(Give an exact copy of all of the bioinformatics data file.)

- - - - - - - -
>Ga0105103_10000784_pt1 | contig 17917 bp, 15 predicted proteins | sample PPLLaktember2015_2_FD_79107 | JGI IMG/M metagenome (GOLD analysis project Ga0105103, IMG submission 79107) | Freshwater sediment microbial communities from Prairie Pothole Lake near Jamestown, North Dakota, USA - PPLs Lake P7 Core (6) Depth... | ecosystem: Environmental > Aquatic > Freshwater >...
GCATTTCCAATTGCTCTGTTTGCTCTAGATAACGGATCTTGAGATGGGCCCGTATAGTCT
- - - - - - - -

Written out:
>Ga0105103_10000784_pt1 | contig 17917 bp, 15 predicted proteins | sample PPLLaktember2015_2_FD_79107 | JGI IMG/M metagenome (GOLD analysis project Ga0105103, IMG submission 79107) | Freshwater sediment microbial communities from Prairie Pothole Lake near Jamestown, North Dakota, USA - PPLs Lake P7 Core (6) Depth... | ecosystem: Environmental > Aquatic > Freshwater >...
GCATTTCCAATTGCTCTGTTTGCTCTAGATAACGGATCTTGAGATGGGCCCGTATAGTCT